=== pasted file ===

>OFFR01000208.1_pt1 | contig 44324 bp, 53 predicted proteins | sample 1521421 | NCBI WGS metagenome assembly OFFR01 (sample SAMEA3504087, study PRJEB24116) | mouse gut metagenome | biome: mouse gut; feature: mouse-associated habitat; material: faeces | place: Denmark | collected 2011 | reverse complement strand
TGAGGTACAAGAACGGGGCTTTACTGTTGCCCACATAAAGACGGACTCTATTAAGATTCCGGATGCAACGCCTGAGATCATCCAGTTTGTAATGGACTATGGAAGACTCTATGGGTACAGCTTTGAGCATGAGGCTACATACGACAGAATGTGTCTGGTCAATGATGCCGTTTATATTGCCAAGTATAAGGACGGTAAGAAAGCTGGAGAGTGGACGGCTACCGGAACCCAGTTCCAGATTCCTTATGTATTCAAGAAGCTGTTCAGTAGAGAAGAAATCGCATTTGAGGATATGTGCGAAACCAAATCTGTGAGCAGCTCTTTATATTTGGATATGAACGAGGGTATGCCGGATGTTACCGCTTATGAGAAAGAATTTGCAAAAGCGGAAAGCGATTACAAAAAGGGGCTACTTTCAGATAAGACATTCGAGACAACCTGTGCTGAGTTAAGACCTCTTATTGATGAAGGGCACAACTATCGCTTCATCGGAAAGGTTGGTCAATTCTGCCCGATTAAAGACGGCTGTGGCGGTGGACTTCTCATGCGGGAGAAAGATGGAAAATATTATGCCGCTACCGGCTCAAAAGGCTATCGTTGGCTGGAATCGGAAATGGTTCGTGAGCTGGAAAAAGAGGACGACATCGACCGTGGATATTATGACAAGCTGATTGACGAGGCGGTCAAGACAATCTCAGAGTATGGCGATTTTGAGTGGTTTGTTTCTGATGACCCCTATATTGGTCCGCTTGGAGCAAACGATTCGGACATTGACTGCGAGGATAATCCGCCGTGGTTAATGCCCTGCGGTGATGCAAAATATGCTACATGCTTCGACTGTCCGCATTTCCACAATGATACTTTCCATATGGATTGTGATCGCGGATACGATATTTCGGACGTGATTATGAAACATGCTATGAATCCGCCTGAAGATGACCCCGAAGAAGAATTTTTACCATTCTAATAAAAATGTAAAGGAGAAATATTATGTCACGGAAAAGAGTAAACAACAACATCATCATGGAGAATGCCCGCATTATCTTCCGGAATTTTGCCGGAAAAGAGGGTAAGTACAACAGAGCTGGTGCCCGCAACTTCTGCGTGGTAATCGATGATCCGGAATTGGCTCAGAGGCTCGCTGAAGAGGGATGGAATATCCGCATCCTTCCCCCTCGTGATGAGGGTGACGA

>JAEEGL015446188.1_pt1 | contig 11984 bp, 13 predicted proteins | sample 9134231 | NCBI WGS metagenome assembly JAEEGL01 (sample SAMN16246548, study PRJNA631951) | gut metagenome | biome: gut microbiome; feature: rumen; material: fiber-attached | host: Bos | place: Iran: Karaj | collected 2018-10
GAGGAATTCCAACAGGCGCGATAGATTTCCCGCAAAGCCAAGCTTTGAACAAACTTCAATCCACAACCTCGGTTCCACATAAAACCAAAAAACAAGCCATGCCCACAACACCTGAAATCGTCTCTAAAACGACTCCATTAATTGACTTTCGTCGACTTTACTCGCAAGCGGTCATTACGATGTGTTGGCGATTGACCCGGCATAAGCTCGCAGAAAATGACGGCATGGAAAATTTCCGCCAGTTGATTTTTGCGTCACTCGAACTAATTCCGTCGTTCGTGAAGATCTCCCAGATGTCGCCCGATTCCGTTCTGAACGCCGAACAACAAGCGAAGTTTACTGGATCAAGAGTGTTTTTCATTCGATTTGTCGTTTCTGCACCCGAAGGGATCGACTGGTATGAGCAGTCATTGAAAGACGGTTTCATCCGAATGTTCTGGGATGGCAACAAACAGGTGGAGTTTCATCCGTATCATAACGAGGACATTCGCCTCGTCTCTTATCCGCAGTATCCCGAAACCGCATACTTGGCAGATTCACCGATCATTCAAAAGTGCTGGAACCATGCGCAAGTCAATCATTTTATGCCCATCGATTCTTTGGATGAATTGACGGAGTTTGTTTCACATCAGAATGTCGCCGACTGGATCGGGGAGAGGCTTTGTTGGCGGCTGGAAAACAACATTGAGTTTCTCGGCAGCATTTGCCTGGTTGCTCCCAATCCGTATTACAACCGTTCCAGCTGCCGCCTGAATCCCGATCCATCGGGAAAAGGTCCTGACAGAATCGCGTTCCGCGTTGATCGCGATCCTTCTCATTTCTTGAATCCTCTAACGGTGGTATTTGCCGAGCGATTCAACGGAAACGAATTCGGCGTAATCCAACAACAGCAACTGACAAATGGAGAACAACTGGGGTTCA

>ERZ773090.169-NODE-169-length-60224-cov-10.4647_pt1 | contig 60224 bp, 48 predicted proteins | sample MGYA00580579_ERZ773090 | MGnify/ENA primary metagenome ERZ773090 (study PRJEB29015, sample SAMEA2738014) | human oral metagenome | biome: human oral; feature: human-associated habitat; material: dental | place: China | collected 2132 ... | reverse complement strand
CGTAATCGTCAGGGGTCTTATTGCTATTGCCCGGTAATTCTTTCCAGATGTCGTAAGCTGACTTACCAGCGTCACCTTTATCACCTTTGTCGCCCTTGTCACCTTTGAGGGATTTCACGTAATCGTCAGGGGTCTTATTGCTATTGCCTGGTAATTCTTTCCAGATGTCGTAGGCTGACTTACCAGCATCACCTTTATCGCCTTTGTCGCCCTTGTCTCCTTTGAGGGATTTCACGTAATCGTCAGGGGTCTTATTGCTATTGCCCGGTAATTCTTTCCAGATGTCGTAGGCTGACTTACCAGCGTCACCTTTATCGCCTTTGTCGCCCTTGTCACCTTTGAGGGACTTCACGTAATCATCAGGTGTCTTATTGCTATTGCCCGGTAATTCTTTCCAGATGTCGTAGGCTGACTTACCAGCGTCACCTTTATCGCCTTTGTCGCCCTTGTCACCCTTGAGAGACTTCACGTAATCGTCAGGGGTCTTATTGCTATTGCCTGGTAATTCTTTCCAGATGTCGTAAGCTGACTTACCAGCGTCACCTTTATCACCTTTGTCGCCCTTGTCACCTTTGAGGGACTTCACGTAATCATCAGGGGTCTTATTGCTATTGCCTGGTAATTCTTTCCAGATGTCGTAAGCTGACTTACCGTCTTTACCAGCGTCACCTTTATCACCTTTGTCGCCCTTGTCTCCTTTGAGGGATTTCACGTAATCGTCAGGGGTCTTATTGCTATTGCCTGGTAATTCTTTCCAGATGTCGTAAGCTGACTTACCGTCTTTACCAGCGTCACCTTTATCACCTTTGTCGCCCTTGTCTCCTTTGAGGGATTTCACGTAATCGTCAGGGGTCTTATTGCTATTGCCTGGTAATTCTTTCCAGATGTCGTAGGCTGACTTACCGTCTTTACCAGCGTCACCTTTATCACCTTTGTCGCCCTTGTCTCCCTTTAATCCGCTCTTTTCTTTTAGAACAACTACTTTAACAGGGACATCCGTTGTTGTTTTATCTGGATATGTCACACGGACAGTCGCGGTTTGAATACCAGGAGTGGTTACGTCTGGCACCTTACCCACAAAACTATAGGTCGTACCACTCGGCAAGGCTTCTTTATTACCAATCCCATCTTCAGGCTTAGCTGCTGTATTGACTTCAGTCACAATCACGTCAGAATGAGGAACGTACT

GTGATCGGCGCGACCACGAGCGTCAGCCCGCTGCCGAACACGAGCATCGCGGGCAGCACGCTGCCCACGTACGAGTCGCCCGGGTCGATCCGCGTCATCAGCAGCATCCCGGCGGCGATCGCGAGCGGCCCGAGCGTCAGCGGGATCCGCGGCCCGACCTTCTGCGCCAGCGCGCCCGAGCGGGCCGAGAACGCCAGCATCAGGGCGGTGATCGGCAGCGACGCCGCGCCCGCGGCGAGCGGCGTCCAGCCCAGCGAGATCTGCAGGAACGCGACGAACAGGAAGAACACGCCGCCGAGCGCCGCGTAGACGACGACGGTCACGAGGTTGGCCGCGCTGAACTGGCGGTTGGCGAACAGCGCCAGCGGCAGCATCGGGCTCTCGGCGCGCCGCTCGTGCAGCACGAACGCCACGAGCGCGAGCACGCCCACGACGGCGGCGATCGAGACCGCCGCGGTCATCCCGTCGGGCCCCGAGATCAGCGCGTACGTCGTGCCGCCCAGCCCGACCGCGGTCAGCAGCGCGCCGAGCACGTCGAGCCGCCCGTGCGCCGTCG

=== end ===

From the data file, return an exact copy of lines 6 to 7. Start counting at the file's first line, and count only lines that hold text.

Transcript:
CGTAATCGTCAGGGGTCTTATTGCTATTGCCCGGTAATTCTTTCCAGATGTCGTAAGCTGACTTACCAGCGTCACCTTTATCACCTTTGTCGCCCTTGTCACCTTTGAGGGATTTCACGTAATCGTCAGGGGTCTTATTGCTATTGCCTGGTAATTCTTTCCAGATGTCGTAGGCTGACTTACCAGCATCACCTTTATCGCCTTTGTCGCCCTTGTCTCCTTTGAGGGATTTCACGTAATCGTCAGGGGTCTTATTGCTATTGCCCGGTAATTCTTTCCAGATGTCGTAGGCTGACTTACCAGCGTCACCTTTATCGCCTTTGTCGCCCTTGTCACCTTTGAGGGACTTCACGTAATCATCAGGTGTCTTATTGCTATTGCCCGGTAATTCTTTCCAGATGTCGTAGGCTGACTTACCAGCGTCACCTTTATCGCCTTTGTCGCCCTTGTCACCCTTGAGAGACTTCACGTAATCGTCAGGGGTCTTATTGCTATTGCCTGGTAATTCTTTCCAGATGTCGTAAGCTGACTTACCAGCGTCACCTTTATCACCTTTGTCGCCCTTGTCACCTTTGAGGGACTTCACGTAATCATCAGGGGTCTTATTGCTATTGCCTGGTAATTCTTTCCAGATGTCGTAAGCTGACTTACCGTCTTTACCAGCGTCACCTTTATCACCTTTGTCGCCCTTGTCTCCTTTGAGGGATTTCACGTAATCGTCAGGGGTCTTATTGCTATTGCCTGGTAATTCTTTCCAGATGTCGTAAGCTGACTTACCGTCTTTACCAGCGTCACCTTTATCACCTTTGTCGCCCTTGTCTCCTTTGAGGGATTTCACGTAATCGTCAGGGGTCTTATTGCTATTGCCTGGTAATTCTTTCCAGATGTCGTAGGCTGACTTACCGTCTTTACCAGCGTCACCTTTATCACCTTTGTCGCCCTTGTCTCCCTTTAATCCGCTCTTTTCTTTTAGAACAACTACTTTAACAGGGACATCCGTTGTTGTTTTATCTGGATATGTCACACGGACAGTCGCGGTTTGAATACCAGGAGTGGTTACGTCTGGCACCTTACCCACAAAACTATAGGTCGTACCACTCGGCAAGGCTTCTTTATTACCAATCCCATCTTCAGGCTTAGCTGCTGTATTGACTTCAGTCACAATCACGTCAGAATGAGGAACGTACT

GTGATCGGCGCGACCACGAGCGTCAGCCCGCTGCCGAACACGAGCATCGCGGGCAGCACGCTGCCCACGTACGAGTCGCCCGGGTCGATCCGCGTCATCAGCAGCATCCCGGCGGCGATCGCGAGCGGCCCGAGCGTCAGCGGGATCCGCGGCCCGACCTTCTGCGCCAGCGCGCCCGAGCGGGCCGAGAACGCCAGCATCAGGGCGGTGATCGGCAGCGACGCCGCGCCCGCGGCGAGCGGCGTCCAGCCCAGCGAGATCTGCAGGAACGCGACGAACAGGAAGAACACGCCGCCGAGCGCCGCGTAGACGACGACGGTCACGAGGTTGGCCGCGCTGAACTGGCGGTTGGCGAACAGCGCCAGCGGCAGCATCGGGCTCTCGGCGCGCCGCTCGTGCAGCACGAACGCCACGAGCGCGAGCACGCCCACGACGGCGGCGATCGAGACCGCCGCGGTCATCCCGTCGGGCCCCGAGATCAGCGCGTACGTCGTGCCGCCCAGCCCGACCGCGGTCAGCAGCGCGCCGAGCACGTCGAGCCGCCCGTGCGCCGTCG